A new iPhone game development company wants to give you $10,000 to write an app. Ng:moco plans to use $100,000 of their funding from Kleiner-Perkins to itself fund 10 game developers:
We’re looking for 10 apps that will be distributed for free, to showcase the iPhone – successful applicants will receive a $10,000 award!
The best part for developers is that, according to CEO Neil Young (not the singer with the “Heart of Gold”), ng:moco is not looking to own the intellectual property. The company just wants to see some good games made. What do they say about rising tides?
The Kleiner-Perkins investment is part of the iFund, $100 million set aside for iPhone development. The ng:moco announced their lab’s micro-funding at early August’s iPhoneDevCamp, where Young gave an inspirational talk (embedded below) comparing early personal computing to the iPhone.
Young previously worked at Electronic Arts, where he oversaw the hugely successful Sims 2 and upcoming Spore games. The EA approach of developing some games in-house while being the publisher for others will likely be duplicated at ng:moco.
Wow. If there was any doubt that the iPhone is a hot platform, iPhoneDevCamp 2 just squashed it like a tank tread over a pile of Zunes.
Hundreds of attendees got together for a weekend of iPhone application hacking, discussion and beer. Buckets of beer and piles of pizza, all supplied by sponsors eager to find out who might have the next killer app. And apps there were aplenty; 44 teams submitted them for the hackathon, including 3 top apps from satellite camps.
I didn’t mention sleep, because there was none. This was my very first time developing for the iPhone (or in Objective-C at all), so I coded into the wee hours of the morning just to get things to compile. My team got a lot of help from Objective-C gurus on site, too. (Details and video of our award-winning Fwerps app are over at GeekDad.)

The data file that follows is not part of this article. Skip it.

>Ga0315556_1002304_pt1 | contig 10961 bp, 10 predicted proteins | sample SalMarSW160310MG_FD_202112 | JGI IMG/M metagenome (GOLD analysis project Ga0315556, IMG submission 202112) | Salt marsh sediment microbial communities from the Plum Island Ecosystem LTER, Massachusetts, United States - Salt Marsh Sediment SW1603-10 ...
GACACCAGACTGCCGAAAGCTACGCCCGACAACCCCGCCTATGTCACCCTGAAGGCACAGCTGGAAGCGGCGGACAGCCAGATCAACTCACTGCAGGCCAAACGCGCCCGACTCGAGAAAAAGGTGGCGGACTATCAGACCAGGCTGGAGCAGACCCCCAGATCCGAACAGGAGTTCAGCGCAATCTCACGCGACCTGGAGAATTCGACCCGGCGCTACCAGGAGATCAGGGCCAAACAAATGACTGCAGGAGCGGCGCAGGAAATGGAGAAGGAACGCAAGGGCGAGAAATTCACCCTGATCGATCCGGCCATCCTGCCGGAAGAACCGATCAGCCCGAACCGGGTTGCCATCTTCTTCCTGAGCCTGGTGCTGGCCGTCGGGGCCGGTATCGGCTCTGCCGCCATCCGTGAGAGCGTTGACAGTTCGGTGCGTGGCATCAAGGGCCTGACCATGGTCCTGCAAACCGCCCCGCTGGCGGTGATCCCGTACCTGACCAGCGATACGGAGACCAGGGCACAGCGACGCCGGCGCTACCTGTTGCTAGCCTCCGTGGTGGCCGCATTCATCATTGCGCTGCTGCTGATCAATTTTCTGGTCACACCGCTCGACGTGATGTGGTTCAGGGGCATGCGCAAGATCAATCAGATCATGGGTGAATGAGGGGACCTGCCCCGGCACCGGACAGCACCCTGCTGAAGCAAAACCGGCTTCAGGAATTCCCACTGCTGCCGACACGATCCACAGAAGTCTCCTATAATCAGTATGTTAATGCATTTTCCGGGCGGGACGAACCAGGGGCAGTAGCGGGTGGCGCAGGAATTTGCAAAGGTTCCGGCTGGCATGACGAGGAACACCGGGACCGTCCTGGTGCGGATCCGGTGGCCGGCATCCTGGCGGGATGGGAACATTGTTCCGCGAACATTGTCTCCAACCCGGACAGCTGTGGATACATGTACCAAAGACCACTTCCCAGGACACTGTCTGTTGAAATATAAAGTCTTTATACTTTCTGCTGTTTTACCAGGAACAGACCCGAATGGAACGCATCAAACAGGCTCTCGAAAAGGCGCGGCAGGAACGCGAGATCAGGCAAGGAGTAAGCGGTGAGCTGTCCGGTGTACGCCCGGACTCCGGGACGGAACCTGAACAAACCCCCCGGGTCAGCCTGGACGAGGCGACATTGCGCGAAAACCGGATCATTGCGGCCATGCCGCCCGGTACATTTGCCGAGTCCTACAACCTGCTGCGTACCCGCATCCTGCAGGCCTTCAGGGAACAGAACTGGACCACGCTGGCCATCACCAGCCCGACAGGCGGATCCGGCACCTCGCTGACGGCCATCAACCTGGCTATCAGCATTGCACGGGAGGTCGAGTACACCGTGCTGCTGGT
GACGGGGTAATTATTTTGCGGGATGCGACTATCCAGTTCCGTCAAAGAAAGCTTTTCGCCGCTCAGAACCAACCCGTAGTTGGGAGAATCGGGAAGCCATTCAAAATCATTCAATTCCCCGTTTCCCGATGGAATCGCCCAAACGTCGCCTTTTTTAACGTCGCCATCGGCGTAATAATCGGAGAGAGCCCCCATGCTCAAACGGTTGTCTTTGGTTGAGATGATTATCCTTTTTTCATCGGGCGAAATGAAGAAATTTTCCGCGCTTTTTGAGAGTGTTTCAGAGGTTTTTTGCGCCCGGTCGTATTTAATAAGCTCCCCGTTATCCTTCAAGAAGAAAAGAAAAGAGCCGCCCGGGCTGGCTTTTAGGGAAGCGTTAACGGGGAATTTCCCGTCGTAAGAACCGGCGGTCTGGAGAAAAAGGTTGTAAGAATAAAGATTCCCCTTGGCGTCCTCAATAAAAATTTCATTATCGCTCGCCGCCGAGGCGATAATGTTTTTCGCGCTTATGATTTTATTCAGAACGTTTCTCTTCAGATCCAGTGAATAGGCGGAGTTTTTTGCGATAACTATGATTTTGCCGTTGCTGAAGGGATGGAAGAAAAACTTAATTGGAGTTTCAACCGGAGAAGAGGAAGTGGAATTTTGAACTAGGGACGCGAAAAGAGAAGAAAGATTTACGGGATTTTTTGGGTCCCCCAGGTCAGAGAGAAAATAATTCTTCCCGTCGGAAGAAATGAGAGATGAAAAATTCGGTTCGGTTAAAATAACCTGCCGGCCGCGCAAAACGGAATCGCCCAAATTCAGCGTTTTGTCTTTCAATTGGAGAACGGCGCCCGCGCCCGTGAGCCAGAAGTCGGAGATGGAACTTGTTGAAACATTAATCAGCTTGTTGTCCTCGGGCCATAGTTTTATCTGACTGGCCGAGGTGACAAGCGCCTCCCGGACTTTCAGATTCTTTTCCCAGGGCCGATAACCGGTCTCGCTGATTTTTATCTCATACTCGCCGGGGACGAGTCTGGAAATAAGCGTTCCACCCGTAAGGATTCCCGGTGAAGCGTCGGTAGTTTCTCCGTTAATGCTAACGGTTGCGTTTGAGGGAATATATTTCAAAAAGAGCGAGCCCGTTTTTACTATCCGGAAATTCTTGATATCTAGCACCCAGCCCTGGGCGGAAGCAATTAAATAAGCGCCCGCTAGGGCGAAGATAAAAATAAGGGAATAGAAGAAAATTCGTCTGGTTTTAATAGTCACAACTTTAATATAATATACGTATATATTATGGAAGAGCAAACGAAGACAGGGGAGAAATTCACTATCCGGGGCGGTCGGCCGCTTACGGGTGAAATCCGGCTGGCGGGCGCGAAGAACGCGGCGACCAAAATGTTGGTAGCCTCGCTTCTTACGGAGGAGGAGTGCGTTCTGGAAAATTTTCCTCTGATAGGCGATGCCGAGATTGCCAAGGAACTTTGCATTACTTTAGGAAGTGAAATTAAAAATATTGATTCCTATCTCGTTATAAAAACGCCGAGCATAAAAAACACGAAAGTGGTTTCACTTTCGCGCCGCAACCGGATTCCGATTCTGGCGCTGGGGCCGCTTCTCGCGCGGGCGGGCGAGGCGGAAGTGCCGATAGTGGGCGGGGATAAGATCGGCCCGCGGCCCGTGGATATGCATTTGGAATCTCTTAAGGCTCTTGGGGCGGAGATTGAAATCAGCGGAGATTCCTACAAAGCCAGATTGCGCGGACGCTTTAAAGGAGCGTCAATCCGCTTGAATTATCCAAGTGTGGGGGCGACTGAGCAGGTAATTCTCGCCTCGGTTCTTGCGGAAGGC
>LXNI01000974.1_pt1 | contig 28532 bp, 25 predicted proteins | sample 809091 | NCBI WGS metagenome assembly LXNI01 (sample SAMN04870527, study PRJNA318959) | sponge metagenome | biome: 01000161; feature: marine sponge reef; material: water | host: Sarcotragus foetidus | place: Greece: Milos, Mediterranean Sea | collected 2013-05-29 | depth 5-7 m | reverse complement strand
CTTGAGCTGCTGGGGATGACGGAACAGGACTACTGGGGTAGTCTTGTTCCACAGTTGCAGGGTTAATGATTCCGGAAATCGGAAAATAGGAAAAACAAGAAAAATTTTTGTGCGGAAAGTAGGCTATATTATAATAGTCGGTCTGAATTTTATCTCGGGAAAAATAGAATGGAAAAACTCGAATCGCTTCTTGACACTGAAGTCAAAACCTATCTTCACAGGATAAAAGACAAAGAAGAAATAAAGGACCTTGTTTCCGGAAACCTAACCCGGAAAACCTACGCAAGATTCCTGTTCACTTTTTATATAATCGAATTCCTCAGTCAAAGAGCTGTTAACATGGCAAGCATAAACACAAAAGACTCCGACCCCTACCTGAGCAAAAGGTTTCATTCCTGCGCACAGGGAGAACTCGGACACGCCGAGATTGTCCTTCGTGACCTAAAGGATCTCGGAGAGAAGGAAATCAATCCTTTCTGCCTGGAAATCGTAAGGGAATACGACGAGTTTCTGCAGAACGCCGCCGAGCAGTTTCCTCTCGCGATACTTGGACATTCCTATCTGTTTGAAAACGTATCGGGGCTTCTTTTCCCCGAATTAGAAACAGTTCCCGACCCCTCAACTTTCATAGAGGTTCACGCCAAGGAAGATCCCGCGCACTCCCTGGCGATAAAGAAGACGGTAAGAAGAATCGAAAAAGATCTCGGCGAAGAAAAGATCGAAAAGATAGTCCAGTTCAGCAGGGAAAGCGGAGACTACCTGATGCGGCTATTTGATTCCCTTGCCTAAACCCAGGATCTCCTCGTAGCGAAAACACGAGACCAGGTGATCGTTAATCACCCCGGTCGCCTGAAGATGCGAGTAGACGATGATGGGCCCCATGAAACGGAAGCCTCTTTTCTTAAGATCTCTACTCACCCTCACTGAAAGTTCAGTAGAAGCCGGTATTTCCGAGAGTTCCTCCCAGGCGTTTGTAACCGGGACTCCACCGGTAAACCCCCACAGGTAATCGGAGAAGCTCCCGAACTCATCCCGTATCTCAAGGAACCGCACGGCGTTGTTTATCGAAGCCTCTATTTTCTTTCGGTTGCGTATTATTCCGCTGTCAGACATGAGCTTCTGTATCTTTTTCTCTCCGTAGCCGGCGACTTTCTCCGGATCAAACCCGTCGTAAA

I wasn’t alone, though; some amazing apps were developed in a really short time. A few of my favorites:
I know it’s bad form to start a “top apps” list with the best-of-show entry, but I just can’t wait to tell you about Zac White’s Copy and Paste demo. In a nutshell, it’s an API that allows copying of arbitrary data from app to app. People have been grumbling about the lack of iPhone copy/paste for a year now, but Zac White solved it in a weekend and got it into at least two mainstream apps. My jaw is still sore from hitting the floor.
For an entry in the Serious Business category, iRa managed to pack in some serious cool. It’s an interface for viewing live video from remote surveillance cameras, with amazingly responsive video (motion JPEG apparently) over 3G. The best part of the demo was when he used finger swipes to move the camera around and pinched to zoom in and out, both with only a slight delay.
If Cocoa and Interface Builder aren’t your forte but you still need a dynamic interface for a data-driven app, MagicTable might be just the thing. It’s a framework for defining hierarchical table views with XML, with common field types like dates, text fields, phone numbers and on/off choices. They just added a database form-entry mechanism, which might be a handy way to browse through and edit or remove data sources without a lot of coding.
Debugging on the iPhone still needs a lot of work. If an app crashes on the device but not on the simulator, it’s hard to tell what caused the failure. (I ran into that over and over, because my Objective-C syntax has a Perl accent.) Redactive Debugger creates a web server on the phone that displays full traces of the running app. The conditions around your bug get displayed in a browser as they’re happening, so it’s much easier to detect patterns.